Von Hartmann wishes that Stirner had gone on and developedhis principle. Von Hartmann suggests that you and I are reallythe same spirit, looking out through two pairs of eyes. Then,one may reply, I need not concern myself about you, for in my-self I have—us; and at that rate Von Hartmann is merely accus-ing himself of inconsistency: for, when Stirner wrote this book,Von Hartmann's spirit was writing it; and it is just the pity thatVon Hartmann in his present form does not indorse what he saidin the form of Stirner,—that Stirner was different from any otherman; that his ego was not Fichte's transcendental generality,but " this transitory ego of flesh and blood." It is not as a gen-erality that you and I differ, but as a couple of facts which arenot to be reasoned into one. " I " is somewise Hartmann, andthus Hartmann is " I "; but I am not Hartmann, and Hartmannis not—I. Neither am I the " I " of Stirner; only Stirner him-self was Stirner's " I." Note how comparatively indifferent amatter it is with Stirner that one is an ego, but how all-impor-tant it is that one be a self-conscious ego,—a self-conscious, self-willed person.

Those not self-conscious and self-willed are constantly actingfrom self-interested motives, but clothing these in various garbs.Watch those people closely in the light of Stirner's teaching,and they seem to be hypocrites, they have so many good moraland religious plans of which self-interest is at the end and bot-tom ; but they, we may believe, do not know that this is morethan a coincidence.

In Stirner we have the philosophical foundation for politicalliberty. His interest in the practical development of egoism tothe dissolution of the State and the union of free men is clear and pronounced, and harmonizes perfectly with the economicphilosophy of Josiah Warren. Allowing for difference of tem-perament and language, there is a substantial agreement be-tween Stirner and Proudhon. Bach would be free, and sees inevery increase of the number of free people and their intelli-gence an auxiliary force against the oppressor. But, on theother hand, will any one for a moment seriously contend thatNietzsche and Proudhon march together in general aim and ten-dency,—that they have anything in common except the daringto profane the shrine and sepulchre of superstition ?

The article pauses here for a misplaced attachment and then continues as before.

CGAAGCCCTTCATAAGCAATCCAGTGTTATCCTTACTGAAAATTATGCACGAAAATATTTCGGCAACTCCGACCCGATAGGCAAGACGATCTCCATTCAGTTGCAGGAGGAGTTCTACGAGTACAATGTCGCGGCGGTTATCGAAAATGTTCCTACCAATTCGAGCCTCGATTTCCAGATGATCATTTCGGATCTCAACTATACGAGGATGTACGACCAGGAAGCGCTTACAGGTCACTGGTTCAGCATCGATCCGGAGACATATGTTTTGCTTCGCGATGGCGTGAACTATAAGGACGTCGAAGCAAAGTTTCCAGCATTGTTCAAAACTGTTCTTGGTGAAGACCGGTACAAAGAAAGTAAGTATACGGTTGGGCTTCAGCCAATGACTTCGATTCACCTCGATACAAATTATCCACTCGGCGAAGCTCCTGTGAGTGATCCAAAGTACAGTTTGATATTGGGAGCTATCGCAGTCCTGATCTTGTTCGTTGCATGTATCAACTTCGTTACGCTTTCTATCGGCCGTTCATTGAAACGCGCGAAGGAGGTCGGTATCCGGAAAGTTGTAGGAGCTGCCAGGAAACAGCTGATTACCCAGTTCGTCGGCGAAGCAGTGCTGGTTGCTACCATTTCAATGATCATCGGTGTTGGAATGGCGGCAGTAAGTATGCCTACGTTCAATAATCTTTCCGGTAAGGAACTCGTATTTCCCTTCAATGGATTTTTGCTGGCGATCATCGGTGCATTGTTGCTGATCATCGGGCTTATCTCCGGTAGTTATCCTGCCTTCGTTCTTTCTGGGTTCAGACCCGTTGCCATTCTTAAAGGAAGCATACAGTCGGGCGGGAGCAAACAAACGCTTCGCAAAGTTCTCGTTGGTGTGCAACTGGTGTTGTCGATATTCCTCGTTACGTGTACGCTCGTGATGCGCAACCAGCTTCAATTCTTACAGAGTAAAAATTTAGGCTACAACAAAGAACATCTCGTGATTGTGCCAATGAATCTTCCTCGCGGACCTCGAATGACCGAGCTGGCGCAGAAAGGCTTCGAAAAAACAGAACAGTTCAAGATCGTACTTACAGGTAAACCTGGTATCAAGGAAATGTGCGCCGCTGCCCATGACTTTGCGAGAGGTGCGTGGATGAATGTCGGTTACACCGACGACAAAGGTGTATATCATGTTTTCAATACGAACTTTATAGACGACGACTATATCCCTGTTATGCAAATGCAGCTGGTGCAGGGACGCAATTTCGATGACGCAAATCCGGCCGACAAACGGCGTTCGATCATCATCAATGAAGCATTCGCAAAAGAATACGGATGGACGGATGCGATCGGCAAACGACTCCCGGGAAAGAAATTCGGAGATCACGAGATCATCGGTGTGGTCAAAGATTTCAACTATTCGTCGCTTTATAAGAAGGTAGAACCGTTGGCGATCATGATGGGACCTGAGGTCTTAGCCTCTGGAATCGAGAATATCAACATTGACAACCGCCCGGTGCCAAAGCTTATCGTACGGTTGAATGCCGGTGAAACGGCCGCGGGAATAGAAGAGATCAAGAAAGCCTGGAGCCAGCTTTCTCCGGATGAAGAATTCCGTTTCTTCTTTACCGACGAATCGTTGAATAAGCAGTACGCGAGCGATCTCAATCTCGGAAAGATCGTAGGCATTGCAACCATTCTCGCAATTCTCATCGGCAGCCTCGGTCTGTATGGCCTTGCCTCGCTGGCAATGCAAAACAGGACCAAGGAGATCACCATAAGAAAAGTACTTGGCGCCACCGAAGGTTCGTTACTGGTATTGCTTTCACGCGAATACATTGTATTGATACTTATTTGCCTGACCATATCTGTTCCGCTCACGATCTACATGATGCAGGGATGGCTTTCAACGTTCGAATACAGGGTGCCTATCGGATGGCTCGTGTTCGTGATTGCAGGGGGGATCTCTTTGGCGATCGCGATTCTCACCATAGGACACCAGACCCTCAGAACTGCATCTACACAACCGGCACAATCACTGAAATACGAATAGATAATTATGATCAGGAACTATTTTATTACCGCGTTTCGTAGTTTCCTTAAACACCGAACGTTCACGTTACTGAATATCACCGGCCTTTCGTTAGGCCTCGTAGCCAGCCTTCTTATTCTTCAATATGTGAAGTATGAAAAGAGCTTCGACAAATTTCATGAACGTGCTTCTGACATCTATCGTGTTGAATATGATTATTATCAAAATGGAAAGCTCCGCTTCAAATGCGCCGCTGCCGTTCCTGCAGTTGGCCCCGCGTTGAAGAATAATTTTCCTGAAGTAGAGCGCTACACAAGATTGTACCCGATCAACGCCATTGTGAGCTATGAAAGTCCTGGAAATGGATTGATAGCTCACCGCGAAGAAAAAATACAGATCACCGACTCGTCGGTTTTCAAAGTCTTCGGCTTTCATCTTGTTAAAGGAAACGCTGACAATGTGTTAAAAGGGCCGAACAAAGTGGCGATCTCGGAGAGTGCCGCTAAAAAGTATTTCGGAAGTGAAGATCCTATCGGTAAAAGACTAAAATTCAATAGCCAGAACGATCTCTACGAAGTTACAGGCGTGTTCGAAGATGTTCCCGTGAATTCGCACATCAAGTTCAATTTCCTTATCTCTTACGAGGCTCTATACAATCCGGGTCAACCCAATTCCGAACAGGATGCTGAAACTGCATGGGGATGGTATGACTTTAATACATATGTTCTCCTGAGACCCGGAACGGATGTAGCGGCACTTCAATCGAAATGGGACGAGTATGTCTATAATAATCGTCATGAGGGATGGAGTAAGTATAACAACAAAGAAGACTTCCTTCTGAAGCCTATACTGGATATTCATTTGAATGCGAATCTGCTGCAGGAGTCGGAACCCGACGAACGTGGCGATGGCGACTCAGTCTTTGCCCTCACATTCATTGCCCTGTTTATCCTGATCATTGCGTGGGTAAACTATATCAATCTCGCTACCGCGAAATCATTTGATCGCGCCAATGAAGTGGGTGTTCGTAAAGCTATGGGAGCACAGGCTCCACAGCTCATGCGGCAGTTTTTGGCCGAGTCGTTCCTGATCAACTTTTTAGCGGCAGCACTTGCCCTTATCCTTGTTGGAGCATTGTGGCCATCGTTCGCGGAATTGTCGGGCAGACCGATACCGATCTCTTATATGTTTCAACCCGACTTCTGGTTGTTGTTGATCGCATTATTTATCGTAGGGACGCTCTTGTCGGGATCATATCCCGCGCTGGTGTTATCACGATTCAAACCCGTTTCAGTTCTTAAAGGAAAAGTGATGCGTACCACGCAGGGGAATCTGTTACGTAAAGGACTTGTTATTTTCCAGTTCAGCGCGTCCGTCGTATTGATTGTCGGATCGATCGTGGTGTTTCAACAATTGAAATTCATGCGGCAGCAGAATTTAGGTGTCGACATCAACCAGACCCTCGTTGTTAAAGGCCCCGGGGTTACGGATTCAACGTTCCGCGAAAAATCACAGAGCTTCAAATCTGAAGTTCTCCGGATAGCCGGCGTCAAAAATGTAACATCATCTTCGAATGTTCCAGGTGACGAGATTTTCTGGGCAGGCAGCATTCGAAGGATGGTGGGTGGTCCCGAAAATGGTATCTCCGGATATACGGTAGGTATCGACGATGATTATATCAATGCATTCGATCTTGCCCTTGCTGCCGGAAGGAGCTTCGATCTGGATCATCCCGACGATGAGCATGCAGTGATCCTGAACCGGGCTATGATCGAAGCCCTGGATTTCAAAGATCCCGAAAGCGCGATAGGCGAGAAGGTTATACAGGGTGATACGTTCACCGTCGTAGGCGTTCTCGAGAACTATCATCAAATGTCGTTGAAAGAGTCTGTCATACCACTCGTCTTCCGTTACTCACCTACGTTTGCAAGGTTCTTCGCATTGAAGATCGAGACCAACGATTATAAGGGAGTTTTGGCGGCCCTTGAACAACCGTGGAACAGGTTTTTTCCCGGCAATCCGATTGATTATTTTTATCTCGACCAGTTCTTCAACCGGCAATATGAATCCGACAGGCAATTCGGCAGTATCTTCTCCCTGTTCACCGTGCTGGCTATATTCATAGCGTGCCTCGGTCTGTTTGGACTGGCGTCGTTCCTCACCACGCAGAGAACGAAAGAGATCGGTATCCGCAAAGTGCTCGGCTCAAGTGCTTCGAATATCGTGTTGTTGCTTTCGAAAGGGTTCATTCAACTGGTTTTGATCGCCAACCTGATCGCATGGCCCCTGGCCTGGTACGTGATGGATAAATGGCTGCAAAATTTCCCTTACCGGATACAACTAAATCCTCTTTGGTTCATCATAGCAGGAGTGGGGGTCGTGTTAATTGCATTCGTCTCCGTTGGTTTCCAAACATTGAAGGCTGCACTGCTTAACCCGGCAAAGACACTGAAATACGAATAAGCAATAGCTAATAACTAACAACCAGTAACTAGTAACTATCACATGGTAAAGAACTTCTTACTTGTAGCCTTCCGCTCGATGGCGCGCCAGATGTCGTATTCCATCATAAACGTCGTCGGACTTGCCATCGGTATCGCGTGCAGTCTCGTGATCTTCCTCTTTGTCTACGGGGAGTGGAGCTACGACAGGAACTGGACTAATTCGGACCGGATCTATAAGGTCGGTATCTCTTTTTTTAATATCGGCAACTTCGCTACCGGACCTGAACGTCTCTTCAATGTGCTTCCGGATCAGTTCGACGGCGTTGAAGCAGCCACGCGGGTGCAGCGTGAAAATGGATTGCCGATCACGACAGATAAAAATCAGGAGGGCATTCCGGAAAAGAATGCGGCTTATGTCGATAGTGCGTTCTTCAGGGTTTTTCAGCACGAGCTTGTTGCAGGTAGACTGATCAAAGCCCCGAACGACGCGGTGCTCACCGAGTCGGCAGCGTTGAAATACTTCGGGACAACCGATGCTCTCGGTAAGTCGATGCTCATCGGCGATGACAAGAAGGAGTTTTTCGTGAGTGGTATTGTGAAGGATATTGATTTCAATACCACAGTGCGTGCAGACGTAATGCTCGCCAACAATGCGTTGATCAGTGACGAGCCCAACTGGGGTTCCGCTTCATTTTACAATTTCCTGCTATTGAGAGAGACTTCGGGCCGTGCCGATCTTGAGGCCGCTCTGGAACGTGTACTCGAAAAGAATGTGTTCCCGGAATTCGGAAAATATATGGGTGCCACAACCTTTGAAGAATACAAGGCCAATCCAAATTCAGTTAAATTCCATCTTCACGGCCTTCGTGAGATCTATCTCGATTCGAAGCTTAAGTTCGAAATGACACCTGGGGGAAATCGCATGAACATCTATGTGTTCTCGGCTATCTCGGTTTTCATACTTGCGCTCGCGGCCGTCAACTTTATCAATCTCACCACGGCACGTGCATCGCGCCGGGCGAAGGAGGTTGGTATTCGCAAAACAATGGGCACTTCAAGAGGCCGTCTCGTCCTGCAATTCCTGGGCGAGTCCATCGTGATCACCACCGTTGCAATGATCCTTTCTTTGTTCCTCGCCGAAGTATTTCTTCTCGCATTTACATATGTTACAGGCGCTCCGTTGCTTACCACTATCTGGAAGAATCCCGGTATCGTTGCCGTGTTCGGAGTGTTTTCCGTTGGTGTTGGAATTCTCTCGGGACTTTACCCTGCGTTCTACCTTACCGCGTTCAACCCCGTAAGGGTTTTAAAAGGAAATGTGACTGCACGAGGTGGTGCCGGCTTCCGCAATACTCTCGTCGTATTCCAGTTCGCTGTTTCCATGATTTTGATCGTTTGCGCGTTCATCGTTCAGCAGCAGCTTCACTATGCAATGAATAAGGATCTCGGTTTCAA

Nietzsche has been much spoken of as a disciple of Stirner,and, owing to favorable cullings from Nietzsche's writings, ithas occurred that one of his books has been supposed to containmore sense than it really does—so long as one had read only the extracts.

Nietzsche cites scores or hundreds of authors. Had he readeverything, and not read Stirner ?
But Nietzsche is as unlike Stirner as a tight-rope performance isunlike an algebraic equation.
Stirner loved liberty for himself, and loved to see any and all menand women taking liberty, and he had no lust of power. Democracyto him was sham liberty, egoism the genuine liberty.
Nietzsche, on the contrary, pours out his contempt upondemocracy because it is not aristocratic. He is predatory tothe point of demanding that those who must succumb to felinerapacity shall be taught to submit with resignation. When hespeaks of " Anarchistic dogs " scouring the streets of great civi-lized cities, it is true, the context shows that he means the Com-munists; but his worship of Napoleon, his bathos of anxiety forthe rise of an aristocracy that shall rule Europe for thousands ofyears, his idea of treating women in the oriental fashion, showthat Nietzsche has struck out in a very old path—doing theapotheosis of tyranny. We individual egoistic Anarchists, how-ever, may say to the Nietzsche school, so as not to be misunder-stood ; We do not ask of the Napoleons to have pity, nor of the predatory barons to do justice. They will find it convenient fortheir own welfare to make terms with men who have learned ofStirner what a man can be who worships nothing, bears alle-giance to nothing. To Nietzsche's rhodomontade of eagles inbaronial form, born to prey on industrial lambs, we rather taunt-ingly oppose the ironical question : Where are your claws ?What if the " eagles " are found to be plain barnyard fowls onwhich more silly fowls have fastened steel spurs to hack the vic-tims, who, however, have the power to disarm the sham" eagles " between two suns ?

Stirner shows that men make their tyrants as they make theirgods, and his purpose is to unmake tyrants.

Nietzsche dearly loves a tyrant.